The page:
Proficiency Testing Is Key to the Health of the Legal Cannabis Industry

By J.J. McCoy, Senior Managing Editor, New Frontier Data

Cannabis testing represents a fundamental bulwark for the legal industry and the health of its economy. In the United States, approximately 250 licensed laboratories operate to fulfill state testing requirements regulating the nation’s high-THC cannabis supply. Testing for potency and contaminants is essentially important for hemp cultivators and CBD producers navigating dynamic legalities. Whereas less than 10 years ago cannabis quality-assurance safeguards were generally limited to THC potency tests using techniques appropriate only for analyzing a limited number of cannabinoids, testing labs have today ballooned in both numbers and scope to become multimillion-dollar operations for screening pesticides, heavy metals, terpenes, and a host of other analytes.

Call it a hard-earned lesson from a tragic legacy: Before the advent of the 21st Amendment and repeal of Prohibition by the U.S. Congress in 1933, doctors in the United States had become accustomed to dealing with alcohol poisoning as a routine happenstance of the era. Bootlegged whiskies and bathtub gins produced with liquor produced from hidden stills frequently came tainted with metals and other impurities which made people sick. Indeed, in measures almost unbelievable by today’s social mores (and litigation), the U.S. federal government as early as 1906 required companies to denature industrial alcohol to make it undrinkable: During Prohibition, mandates actually required adding methyl alcohol, quinine, and other toxic chemicals as intended deterrents. By 1926 in New York City, a reported 1,200 incidents of poisonous alcohol led to 400 deaths. Talk about bad for business.

Fast-forward nearly a century, and the heightened prioritization of consumer safety tests for pesticides, mold, salmonella, and E. coli — alongside traditional potency tests like THC and cannabinoid content — has forced labs to employ more sophisticated means of analysis and record-keeping. As seen among other industries’ testing facilities, cannabis labs are implementing standard operating procedures (SOPs) and best practices to pass muster with regulators and consumers. Given cannabis as an agricultural commodity with applications for both medical cannabis and the health/wellness retail sector, testing for molds, pesticides, heavy metals, terpenes, microbials, residual solvents, and other contaminants is more common for flower, but also expanding to encompass edibles and beverages, underscoring the sophistication and maturation of testing as the consumer product landscape continues to evolve.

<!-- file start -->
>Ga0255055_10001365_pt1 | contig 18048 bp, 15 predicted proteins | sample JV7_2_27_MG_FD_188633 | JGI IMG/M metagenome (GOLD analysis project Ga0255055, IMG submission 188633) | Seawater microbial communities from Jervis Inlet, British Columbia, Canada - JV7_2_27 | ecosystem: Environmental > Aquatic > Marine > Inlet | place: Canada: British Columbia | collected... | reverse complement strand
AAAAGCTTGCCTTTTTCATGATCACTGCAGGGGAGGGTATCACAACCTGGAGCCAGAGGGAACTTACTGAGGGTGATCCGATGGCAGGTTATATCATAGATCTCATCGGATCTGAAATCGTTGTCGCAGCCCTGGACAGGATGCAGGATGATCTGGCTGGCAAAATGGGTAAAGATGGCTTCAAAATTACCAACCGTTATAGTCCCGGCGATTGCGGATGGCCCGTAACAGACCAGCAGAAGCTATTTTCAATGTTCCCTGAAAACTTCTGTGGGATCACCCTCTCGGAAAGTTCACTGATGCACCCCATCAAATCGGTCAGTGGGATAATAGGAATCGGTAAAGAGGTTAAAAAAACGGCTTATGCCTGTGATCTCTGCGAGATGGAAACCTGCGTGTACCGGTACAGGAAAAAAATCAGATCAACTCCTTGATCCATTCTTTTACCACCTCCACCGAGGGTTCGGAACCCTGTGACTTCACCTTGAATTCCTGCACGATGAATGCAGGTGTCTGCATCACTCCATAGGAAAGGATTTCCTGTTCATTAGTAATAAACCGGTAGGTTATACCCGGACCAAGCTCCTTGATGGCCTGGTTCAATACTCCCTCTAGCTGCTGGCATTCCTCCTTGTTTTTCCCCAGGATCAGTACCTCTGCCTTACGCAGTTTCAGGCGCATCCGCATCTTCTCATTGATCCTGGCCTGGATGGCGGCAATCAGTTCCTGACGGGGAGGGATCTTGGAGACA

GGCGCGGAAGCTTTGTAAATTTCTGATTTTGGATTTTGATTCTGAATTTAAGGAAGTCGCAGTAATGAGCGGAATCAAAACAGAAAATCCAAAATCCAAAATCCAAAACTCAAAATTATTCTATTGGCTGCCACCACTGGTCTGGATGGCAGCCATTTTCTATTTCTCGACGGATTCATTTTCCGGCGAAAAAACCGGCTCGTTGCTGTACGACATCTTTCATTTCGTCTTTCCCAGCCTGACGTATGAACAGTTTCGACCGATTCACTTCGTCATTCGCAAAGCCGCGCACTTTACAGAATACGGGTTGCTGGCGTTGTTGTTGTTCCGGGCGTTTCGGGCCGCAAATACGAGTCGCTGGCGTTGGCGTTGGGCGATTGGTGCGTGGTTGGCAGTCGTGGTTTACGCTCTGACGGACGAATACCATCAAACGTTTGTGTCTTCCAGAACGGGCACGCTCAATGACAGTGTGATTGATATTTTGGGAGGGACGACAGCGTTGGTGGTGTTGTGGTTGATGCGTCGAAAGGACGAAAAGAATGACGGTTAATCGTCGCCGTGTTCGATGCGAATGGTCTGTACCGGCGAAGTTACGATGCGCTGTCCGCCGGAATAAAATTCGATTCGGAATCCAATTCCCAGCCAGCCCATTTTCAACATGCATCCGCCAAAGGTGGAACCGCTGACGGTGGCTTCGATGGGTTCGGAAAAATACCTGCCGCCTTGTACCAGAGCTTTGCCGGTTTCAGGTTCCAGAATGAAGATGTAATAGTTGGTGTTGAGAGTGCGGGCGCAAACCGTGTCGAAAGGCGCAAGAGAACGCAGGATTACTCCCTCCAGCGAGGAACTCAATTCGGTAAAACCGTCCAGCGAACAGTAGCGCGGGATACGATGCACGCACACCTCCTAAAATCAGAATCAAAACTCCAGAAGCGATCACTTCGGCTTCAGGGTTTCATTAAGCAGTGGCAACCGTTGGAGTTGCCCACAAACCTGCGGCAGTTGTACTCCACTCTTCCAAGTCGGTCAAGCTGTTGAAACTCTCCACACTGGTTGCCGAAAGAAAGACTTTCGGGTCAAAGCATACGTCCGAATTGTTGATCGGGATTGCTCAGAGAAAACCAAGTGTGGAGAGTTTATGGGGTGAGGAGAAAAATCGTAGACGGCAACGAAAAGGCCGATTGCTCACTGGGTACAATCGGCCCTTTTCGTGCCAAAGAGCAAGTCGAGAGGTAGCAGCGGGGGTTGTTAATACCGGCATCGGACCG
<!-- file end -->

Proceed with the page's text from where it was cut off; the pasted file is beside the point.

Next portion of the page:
Toward that end, New Frontier Data has partnered with Emerald Scientific to release Cannabis Proficiency Testing: The New Industry Imperative for Quality and Consumer Safety. The new study analyzes quality and safety testing across the cannabis industry, concluding that proficiency testing, the mainstay for compliance and quality assurance in the legal cannabis industry, will represent a top priority and major share of the global cannabis testing service industry as the legal market is projected to surpass $41 billion by 2025.

“As the cannabis industry continues to evolve, brands, manufacturers, consumers and regulators have come to expect, and depend on, quality and safety standards in cannabis products, just like mainstream product categories,” explains New Frontier Data Founder & CEO, Giadha A. DeCarcer. “Testing differentiates products in the legal market, giving manufacturers and retailers the opportunity to elevate their brands and credibility, particularly in terms of consumer safety.”

As already observed amid disruptions and reverberations from the COVID-19 pandemic, a premium is being placed on proficiency testing for cannabis. Demand for quality and transparency in legal markets will only increase as legalization spreads nationwide — and as legitimate products will be able to prove, differentiate, and eventually best leverage themselves to potential business partners, customers, and international markets alike on the demonstrated strength of their testing.

Beyond compliance obligations, cannabis brands and product manufacturers place such premiums on testing because their consumers increasingly and deeply care about quality metrics. In surveys, cannabis users specifically cite “testing results” and “what ingredients are in my cannabis” as top influences when making THC and CBD purchasing decisions. Assuaging consumer safety concerns with verified test results makes strategic sense for many consumer brands.

Increasingly, cannabis quality-assurance testing facilities are adopting International Organization for Standardization (ISO) testing standards (e.g., ISO 17025 accreditation) and participating in cannabis-specific proficiency testing to meet business and compliance goals. Brands and product manufacturers who choose such testing facilities stand to benefit prosperously by promoting the consumer safety advantages which lab testing will confirm about their products.